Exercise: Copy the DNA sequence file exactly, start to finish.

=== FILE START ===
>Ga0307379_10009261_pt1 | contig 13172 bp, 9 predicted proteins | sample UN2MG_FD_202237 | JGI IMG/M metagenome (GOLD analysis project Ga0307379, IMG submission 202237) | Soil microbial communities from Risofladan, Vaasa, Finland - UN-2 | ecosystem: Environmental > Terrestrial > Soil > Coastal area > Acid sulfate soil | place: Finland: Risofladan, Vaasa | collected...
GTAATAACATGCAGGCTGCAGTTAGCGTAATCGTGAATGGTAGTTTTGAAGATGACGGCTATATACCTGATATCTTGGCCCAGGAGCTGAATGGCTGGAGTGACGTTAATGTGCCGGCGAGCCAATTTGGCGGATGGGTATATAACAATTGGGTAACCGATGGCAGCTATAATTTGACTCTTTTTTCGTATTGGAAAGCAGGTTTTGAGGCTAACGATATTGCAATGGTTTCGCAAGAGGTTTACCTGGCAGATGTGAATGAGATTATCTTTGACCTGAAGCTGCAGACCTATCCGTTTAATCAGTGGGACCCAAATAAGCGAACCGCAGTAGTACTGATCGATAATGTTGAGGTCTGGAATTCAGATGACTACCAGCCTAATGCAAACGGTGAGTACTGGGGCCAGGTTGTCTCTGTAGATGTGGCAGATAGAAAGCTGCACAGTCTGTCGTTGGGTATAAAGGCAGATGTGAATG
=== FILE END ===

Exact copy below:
>Ga0307379_10009261_pt1 | contig 13172 bp, 9 predicted proteins | sample UN2MG_FD_202237 | JGI IMG/M metagenome (GOLD analysis project Ga0307379, IMG submission 202237) | Soil microbial communities from Risofladan, Vaasa, Finland - UN-2 | ecosystem: Environmental > Terrestrial > Soil > Coastal area > Acid sulfate soil | place: Finland: Risofladan, Vaasa | collected...
GTAATAACATGCAGGCTGCAGTTAGCGTAATCGTGAATGGTAGTTTTGAAGATGACGGCTATATACCTGATATCTTGGCCCAGGAGCTGAATGGCTGGAGTGACGTTAATGTGCCGGCGAGCCAATTTGGCGGATGGGTATATAACAATTGGGTAACCGATGGCAGCTATAATTTGACTCTTTTTTCGTATTGGAAAGCAGGTTTTGAGGCTAACGATATTGCAATGGTTTCGCAAGAGGTTTACCTGGCAGATGTGAATGAGATTATCTTTGACCTGAAGCTGCAGACCTATCCGTTTAATCAGTGGGACCCAAATAAGCGAACCGCAGTAGTACTGATCGATAATGTTGAGGTCTGGAATTCAGATGACTACCAGCCTAATGCAAACGGTGAGTACTGGGGCCAGGTTGTCTCTGTAGATGTGGCAGATAGAAAGCTGCACAGTCTGTCGTTGGGTATAAAGGCAGATGTGAATG